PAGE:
More, bigger, faster… disaster??

. . . With the schedule slipping, Williams says a BP manager ordered a faster pace… And he requested to the driller. “Hey, let’s bump it up. Let’s bump it up.”

And what he was talking about there is he’s bumping up the rate of penetration. How fast the drill bit is going down. Williams says going faster caused the bottom of the well to split open swallowing tools and that drilling fluid called mud . . .

(PELLEY) There was pressure on the crew after this happened?
(WILLIAMS) There’s always pressure, but yes, the pressure was increased.

But the trouble was just beginning . . .

— 60 Minutes on the Oil Spill in the Gulf of Mexico (Sunday, May 16)

Hi everyone,

It was very distressing to see the 60 Minutes piece this past Sunday on the recent oil spill. One thing that stood out was how the managers at BP kept on ordering the crew to go faster in light of slipping schedules and lost profits. It is difficult to place the blame squarely on those managers. This need to go faster and faster in our world today seems to be present everywhere. And sometimes with disastrous consequences…

How have our lives gotten so busy?
Why does it seem like everyone is running on “high”?
What makes it so hard to stand up to the pressures around us?

No time to think, No time to Breathe... Is this Me? (Saturday, June 5th)

Tarra Stariell workshop on Saturday, June 5th in San Diego.

On Saturday, June 5th, Tarra Stariell will be presenting — No time to think, No time to breathe… Is this me? This workshop will address the chronic busyness and overwhelm that we tend to get lost in, and the significant price our bodies pay in this process. This workshop is a service to the community and no one will be turned away for lack of funds. All information is on the website.

Also, this weekend we are holding the first Living Ubuntu retreat of the year, and the theme is “Embodied Communication”. We will be focusing on listening to our inner self, expressing our self with authenticity, and learning what it feels like to stay grounded at the same time. We’re sorry that we couldn’t accommodate all who wanted to join us, however, we will have another retreat in the fall. If you’d like more information, please do get in touch with us.

Wishing you a deep belly breath :)

Barbara & Anshul
Living Ubuntu | blog | facebook

“A grounded person feels she has a right to stand here, to be here, to be heard in her silence or her voice.  A grounded person need not speak to be heard while an ungrounded person may talk endlessly without result . . . Being grounded is the prerequisite for feeling centered and being fully in contact . . .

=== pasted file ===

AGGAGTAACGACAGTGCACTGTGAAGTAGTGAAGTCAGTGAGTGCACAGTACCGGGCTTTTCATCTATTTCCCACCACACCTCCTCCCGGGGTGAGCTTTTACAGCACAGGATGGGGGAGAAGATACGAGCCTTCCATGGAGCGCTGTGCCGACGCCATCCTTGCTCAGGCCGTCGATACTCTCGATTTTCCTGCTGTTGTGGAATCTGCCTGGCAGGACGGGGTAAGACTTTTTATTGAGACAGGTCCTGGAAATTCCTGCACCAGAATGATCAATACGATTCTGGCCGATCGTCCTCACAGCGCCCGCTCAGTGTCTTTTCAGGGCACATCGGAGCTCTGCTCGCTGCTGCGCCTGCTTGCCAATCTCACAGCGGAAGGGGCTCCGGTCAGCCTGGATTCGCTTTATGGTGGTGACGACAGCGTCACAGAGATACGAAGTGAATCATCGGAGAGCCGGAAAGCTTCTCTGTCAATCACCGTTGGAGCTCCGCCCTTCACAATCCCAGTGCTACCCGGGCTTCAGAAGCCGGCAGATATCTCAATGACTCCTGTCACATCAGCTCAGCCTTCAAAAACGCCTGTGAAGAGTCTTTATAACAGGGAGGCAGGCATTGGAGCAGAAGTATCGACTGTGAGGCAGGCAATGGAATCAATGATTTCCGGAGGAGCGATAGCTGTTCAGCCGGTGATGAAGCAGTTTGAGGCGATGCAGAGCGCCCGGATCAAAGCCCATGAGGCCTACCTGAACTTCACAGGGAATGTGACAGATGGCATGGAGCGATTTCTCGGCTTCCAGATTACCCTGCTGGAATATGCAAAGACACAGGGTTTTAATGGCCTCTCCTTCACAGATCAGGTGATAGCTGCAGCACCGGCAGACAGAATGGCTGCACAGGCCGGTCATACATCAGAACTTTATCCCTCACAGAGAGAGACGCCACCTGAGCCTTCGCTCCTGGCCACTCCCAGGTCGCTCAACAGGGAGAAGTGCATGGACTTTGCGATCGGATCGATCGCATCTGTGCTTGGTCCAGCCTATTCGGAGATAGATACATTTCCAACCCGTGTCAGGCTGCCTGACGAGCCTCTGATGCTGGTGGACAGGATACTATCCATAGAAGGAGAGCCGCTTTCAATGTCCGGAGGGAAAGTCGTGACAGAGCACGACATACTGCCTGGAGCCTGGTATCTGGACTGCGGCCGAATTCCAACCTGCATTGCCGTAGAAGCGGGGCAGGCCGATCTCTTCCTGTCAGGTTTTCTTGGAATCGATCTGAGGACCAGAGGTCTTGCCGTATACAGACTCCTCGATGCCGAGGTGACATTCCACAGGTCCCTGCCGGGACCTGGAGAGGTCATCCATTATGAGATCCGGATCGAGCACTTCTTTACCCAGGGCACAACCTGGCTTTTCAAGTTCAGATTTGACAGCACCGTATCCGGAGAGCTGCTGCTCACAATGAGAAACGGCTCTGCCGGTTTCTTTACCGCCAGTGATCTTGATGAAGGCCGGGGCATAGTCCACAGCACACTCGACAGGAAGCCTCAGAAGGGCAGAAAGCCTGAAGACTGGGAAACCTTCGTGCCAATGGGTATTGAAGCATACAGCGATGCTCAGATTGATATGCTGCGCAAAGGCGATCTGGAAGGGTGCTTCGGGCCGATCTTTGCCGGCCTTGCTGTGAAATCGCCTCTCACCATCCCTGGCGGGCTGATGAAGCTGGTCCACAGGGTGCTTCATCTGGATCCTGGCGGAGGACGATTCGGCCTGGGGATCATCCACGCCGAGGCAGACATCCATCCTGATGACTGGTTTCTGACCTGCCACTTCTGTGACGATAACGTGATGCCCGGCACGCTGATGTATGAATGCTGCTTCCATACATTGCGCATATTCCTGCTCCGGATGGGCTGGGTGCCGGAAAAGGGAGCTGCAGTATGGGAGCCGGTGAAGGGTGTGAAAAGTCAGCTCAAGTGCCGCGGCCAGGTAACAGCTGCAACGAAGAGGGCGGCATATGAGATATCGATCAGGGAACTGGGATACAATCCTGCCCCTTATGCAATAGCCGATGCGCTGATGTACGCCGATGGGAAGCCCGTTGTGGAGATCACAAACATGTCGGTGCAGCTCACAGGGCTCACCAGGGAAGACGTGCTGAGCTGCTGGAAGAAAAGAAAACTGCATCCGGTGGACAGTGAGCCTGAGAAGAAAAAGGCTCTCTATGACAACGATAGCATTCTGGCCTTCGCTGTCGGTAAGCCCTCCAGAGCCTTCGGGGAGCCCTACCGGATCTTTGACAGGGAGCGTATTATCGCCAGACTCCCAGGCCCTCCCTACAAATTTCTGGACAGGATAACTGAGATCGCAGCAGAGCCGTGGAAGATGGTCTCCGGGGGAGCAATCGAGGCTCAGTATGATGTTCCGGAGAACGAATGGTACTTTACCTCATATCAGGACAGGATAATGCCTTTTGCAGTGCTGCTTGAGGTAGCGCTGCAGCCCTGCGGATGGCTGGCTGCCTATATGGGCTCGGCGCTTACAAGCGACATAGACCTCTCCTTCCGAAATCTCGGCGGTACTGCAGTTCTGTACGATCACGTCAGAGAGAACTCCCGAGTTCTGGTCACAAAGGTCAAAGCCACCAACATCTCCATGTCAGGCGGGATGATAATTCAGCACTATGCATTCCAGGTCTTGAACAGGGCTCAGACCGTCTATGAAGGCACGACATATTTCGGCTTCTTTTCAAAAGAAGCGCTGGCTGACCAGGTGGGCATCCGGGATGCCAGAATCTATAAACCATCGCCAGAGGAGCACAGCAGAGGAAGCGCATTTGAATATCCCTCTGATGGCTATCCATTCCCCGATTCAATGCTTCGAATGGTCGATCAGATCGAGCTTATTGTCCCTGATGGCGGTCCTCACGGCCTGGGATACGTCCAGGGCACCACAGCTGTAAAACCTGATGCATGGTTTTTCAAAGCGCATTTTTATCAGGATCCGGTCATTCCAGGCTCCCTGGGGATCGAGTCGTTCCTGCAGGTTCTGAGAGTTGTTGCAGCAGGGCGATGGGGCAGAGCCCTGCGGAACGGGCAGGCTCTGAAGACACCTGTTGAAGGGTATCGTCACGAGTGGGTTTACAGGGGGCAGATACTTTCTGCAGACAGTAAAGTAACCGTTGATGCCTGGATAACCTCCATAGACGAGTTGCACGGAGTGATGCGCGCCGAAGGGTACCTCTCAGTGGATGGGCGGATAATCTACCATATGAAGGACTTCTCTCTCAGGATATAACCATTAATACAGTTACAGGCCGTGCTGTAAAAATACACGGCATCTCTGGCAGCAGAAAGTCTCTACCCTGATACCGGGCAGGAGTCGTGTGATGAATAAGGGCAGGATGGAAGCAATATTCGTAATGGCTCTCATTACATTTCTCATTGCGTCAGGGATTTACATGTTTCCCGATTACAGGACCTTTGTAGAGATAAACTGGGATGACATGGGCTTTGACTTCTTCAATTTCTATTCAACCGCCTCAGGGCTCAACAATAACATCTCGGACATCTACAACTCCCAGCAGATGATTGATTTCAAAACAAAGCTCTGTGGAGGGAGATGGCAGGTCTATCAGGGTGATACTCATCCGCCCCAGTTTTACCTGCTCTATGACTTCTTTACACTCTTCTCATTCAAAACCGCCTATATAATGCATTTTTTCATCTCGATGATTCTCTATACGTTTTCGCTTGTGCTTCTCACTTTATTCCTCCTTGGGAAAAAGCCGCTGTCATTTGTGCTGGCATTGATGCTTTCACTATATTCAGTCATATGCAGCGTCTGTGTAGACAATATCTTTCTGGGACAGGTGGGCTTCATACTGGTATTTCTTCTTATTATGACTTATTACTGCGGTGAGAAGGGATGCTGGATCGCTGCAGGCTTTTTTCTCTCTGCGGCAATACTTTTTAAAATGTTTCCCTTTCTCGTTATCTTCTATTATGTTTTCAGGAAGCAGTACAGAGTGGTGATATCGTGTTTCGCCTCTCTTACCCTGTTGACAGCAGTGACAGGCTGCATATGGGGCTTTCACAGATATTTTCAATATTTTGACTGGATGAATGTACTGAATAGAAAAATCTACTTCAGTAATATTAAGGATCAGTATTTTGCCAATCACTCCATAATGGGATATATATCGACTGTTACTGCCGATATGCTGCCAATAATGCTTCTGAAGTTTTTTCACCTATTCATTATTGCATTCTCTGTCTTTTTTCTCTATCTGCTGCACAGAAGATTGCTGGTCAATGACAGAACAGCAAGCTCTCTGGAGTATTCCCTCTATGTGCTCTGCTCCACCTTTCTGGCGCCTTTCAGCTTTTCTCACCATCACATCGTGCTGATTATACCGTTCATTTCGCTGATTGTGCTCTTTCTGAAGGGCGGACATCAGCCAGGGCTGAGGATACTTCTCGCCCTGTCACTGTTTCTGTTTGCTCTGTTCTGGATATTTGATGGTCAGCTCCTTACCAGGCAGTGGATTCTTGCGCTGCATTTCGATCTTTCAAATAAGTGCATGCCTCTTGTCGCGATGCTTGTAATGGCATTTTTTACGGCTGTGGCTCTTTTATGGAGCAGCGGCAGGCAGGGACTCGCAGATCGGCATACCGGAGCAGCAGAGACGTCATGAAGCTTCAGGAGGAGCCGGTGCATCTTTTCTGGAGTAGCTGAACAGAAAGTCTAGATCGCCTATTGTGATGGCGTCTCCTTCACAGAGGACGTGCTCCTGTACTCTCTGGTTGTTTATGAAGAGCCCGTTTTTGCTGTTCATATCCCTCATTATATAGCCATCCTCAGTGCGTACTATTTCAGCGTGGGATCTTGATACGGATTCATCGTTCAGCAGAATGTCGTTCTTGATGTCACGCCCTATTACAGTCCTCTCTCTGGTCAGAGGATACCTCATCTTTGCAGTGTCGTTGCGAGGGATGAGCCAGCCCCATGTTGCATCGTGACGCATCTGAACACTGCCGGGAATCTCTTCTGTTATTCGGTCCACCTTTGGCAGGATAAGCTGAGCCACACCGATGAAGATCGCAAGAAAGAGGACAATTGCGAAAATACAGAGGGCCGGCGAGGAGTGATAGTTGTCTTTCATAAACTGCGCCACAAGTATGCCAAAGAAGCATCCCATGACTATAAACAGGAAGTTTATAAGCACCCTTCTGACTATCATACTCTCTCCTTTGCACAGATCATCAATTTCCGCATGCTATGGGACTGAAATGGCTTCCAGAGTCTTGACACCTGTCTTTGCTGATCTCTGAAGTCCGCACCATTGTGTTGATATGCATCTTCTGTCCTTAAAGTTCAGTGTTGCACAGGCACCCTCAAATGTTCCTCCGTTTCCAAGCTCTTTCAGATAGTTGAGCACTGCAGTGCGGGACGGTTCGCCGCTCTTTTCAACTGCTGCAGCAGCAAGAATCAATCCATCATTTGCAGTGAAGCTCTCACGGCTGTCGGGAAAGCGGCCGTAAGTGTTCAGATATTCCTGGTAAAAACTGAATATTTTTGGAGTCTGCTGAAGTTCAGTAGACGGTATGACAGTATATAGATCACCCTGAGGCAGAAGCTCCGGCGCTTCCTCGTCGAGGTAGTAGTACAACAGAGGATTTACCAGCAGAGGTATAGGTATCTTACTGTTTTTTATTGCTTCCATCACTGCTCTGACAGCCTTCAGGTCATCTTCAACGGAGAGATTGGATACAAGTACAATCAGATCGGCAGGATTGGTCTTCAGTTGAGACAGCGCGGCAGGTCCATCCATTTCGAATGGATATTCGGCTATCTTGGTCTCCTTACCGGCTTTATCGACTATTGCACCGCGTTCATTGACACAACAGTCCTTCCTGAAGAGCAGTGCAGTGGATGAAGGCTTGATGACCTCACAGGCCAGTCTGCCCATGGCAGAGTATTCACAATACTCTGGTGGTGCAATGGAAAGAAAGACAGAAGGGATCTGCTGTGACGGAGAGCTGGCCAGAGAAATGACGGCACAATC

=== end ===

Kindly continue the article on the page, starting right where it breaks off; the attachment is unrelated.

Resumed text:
We cannot be grounded and be disconnected in our bodies.”
– John P. Conger

One thought on “More, bigger, faster… disaster??

  1. While watching the latest news about the BP Oil spill, a frightening thought came to mind: what if we can’t stop the oil? I mean, what happens if after all the measures to cap the pipe fail, (i.e., “Top Hat”, “Small Hat” and “Top Kill”). What then? An accident this problematic is new territory for BP. The oil pipeline is nearly a mile down on the ocean floor, accessible only by robots. Add on top of that the extreme pressure at which the oil is flowing out of the pipeline and there you have it: the perfect storm.

    Moreover, scientists also claim that they’ve found an enormous plume of oil floating just under the surface of the ocean measuring approximately 10 miles long, 3 miles wide and 300 feet thick. (I’m no math genius, but I bet one of you reading this could figure out just how many barrels of oil that is…)

    There are new estimates that the amount of oil spewing into the Gulf of Mexico is anywhere from 50,000 to 100,000 barrels of oil a day: that’s a far cry from BP’s estimated 5,000 barrels a day. If BP’s estimates are correct, the total amount of oil now in the Gulf would be approximately 150,000 barrels (or 6,300,000 gallons). That’s barely enough to fill 286 swimming pools: sixteen feet, by thirty-two feet, by eight and a half feet deep. That wouldn’t cover an area the size of New York City, let alone an area the size of Delaware. Obviously, the spill is much larger than we are being led to believe. If the leak can’t be stopped, in a year’s time, we’ll have roughly 18,250,000 barrels of oil (or 766,500,000 gallons) in our oceans, killing our marine and animal wildlife. Such a calamity would be environmentally and economically disastrous. I’m not a religious man, but I pray that BP and our government work fast to end this catastrophe.

Leave a Reply

Fill in your details below or click an icon to log in: Logo

You are commenting using your account. Log Out / Change )

Twitter picture

You are commenting using your Twitter account. Log Out / Change )

Facebook photo

You are commenting using your Facebook account. Log Out / Change )

Google+ photo

You are commenting using your Google+ account. Log Out / Change )

Connecting to %s